2-day course in Kent


A fun, informative and interactive 2-day course (Friday eve to Sun afternoon) learning bushcraft basics. Situated in a small woodland camp, under Gary’s expert guidance the topics we covered were fire-making, using and maintaining bushcraft tools, erecting a hammock and tarp using appropriate knots, tree identification and making cordage.

The facilities are fairly basic as you would expect, although the camp provides all the essentials including very tasty food prepared by Nicola. It was amazing how much I learned in a short space of time, and would highly recommend this immersive experience.


On a sunny Friday afternoon in June 2022 I drove down to Westwell in Kent, to join a group of five other bushcraft novices.  We set off with Gary and Nicola, the founders of Jack Raven Bushcraft, to their camp in a nearby wood where they have been running a range of courses for over 10 years.

By way of settling in we put up our tents and then went out to gather nettles for cordage, which we’d make on Sunday. After a tasty bowl of homemade soup we set about preparing the nettles by stripping the leaves, flattening out the stem and removing the middle part to leave the outside of the nettle, which was hung up to dry, before retiring to bed.

Main area of the camp
Preparing the nettles

After a light breakfast Gary taught us how to safely and correctly use a knife to whittle, firstly a tent peg and then a wedge. Wondering what the wedge was for, all was revealed when we learned how to split wood with a knife and mallet. Once the initial crack has been made the wedge can be inserted to widen it, and then it is hammered down using the mallet to finish splitting the wood.

Splitting wood with a knife and mallet
First attempt at a wedge and tent peg

For the afternoon session Gary explained and demonstrated various fire ignition methods such as using flint and steel, the magnifying glass in a compass, a bow drill or simply lighting a match. He also showed us a handy gadget called a fire steel, which he is demonstrating below.

We practiced generating sparks onto different materials such as wire wool, cotton wool and char cloth. It took me ages but I eventually managed to create a spark with the flint and steel, and coax the ember into flame; it was a proud moment!

Gary making sparks using a fire steel
My ‘mini’ fire using flint and steel

Another great bushcraft skill is being able to put up a tarp and hammock using simple knots to secure in place. I think I need a refresher on this as I can’t only remember two of the three knots; it’s probably not a good idea to ask me to tie up your hammock as you may end up sleeping on the floor!

All this activity took us to early evening and dinner, which was a delicious venison stew with rice cooked by Nicola. By then a wind had picked up and the forecast predicted high winds and a storm. It was deemed too dangerous to sleep in the woods and I ended up driving home for the night.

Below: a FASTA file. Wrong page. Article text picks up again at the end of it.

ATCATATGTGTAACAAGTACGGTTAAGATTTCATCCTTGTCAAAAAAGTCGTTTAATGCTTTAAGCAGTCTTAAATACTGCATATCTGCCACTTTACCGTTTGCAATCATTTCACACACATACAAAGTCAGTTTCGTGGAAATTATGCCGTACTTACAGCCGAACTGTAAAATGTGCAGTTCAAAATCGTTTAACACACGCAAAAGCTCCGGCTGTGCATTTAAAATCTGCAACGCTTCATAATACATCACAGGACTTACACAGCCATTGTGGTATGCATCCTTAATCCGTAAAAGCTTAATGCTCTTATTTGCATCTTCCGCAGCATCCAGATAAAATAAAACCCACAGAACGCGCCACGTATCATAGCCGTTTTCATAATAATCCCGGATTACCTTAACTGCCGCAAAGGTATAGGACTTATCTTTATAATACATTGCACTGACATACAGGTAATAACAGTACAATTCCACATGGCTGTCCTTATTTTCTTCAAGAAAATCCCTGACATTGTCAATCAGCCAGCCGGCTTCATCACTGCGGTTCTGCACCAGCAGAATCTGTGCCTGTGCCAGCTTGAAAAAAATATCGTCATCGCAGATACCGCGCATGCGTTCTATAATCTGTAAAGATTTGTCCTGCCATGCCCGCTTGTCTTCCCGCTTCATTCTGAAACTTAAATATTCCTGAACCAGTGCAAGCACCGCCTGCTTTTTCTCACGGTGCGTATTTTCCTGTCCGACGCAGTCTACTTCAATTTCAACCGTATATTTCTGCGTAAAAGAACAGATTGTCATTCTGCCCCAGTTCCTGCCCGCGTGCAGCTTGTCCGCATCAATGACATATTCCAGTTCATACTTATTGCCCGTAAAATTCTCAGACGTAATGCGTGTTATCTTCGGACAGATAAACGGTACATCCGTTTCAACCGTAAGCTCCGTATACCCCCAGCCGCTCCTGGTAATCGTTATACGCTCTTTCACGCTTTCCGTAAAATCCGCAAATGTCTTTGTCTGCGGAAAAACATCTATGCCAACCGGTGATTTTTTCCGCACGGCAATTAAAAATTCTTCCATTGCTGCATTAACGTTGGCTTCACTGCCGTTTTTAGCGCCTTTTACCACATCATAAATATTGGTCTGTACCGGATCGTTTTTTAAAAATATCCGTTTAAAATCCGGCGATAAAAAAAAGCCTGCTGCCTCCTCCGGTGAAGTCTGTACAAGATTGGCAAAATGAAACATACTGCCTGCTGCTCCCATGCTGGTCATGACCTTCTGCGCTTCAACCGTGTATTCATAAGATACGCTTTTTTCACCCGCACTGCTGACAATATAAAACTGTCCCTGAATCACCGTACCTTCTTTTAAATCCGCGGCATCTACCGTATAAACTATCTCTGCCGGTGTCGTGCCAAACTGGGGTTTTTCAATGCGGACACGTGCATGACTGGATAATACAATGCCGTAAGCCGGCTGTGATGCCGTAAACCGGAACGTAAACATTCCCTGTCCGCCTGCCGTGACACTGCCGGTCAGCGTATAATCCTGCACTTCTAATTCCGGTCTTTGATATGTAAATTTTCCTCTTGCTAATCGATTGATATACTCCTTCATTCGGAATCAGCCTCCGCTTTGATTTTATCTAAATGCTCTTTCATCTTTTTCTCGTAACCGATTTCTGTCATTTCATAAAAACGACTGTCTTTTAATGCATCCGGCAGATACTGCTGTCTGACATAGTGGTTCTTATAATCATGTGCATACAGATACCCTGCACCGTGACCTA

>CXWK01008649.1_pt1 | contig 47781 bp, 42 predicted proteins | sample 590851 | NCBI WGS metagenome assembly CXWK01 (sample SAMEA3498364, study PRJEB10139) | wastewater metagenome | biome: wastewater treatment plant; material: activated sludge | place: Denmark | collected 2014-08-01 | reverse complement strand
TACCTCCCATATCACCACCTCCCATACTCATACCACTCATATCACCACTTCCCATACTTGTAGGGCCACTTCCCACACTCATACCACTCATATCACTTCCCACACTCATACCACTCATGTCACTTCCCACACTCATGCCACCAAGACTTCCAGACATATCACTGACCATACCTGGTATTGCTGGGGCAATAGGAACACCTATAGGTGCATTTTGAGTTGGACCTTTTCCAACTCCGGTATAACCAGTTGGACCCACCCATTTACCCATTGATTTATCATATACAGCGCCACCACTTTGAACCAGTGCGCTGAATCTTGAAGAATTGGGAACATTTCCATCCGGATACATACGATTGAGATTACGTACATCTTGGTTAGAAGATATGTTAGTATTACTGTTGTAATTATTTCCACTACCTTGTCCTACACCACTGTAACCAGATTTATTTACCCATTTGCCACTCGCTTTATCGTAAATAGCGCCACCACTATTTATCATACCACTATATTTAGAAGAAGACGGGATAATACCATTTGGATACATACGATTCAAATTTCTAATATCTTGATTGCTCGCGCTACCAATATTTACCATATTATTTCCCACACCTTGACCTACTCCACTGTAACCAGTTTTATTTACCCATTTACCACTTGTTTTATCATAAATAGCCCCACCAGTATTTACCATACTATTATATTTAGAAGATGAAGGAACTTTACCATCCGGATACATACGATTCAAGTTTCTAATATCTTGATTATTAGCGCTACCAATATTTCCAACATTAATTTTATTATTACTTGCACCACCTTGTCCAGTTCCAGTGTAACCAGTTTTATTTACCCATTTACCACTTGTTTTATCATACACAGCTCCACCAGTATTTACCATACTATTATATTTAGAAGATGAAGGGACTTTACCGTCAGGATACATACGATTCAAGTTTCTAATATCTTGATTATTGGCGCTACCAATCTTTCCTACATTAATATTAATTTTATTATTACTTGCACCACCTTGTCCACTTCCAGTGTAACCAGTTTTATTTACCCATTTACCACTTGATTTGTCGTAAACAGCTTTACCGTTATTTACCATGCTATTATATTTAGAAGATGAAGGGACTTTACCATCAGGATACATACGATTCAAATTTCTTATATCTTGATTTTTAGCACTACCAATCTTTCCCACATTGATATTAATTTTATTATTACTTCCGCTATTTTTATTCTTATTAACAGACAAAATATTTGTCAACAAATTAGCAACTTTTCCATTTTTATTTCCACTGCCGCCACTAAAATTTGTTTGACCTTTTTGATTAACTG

Luckily the storm abated and I re-joined the group first thing in the morning for knife sharpening using a Japanese waterstone.  

The knife blade should be positioned so that the whole edge is in contact with the stone and raised at a slight angle, to sharpen push the knife away from you along the length of the stone. Do this on both sides and then scrape the edge along a piece of leather to finish off.

Somehow our nettles had stayed dry during the storm and were ready for us to make cordage. Gary showed us a twisting technique to bind the strands together and the resulting cord was really strong!

Sharpening knives using a wetstone
Nettle cordage

A useful skill is being able to identify trees and bushes and we went for a woodland walk to learn more about each species of tree, as our final task was to gather wood and make a fire from scratch. Amongst other things, Gary explained that the little thin birch branches are good for tinder and other trees such as beech were good for firewood. 

He showed us how to construct the fire, using larger and longer branches for the base and making a right angle with slightly thinner branches away from the wind. Smaller branches would be used to feed the fire, and the smallest used for the tinder bundle.

It was very exciting to collect my firewood, construct the base, create a spark to produce an ember within the tinder bundle, blow the ember until the tinder catches fire and finally place on the base and add the other wood to build up the fire.

Firewood collection
My fire

It was amazing the amount I learned in such a short space of time, testament to Gary who was a knowledgeable and patient teacher. The little camp was a relaxing place to spend the weekend and I would highly recommend this course, which is both accessible and fun!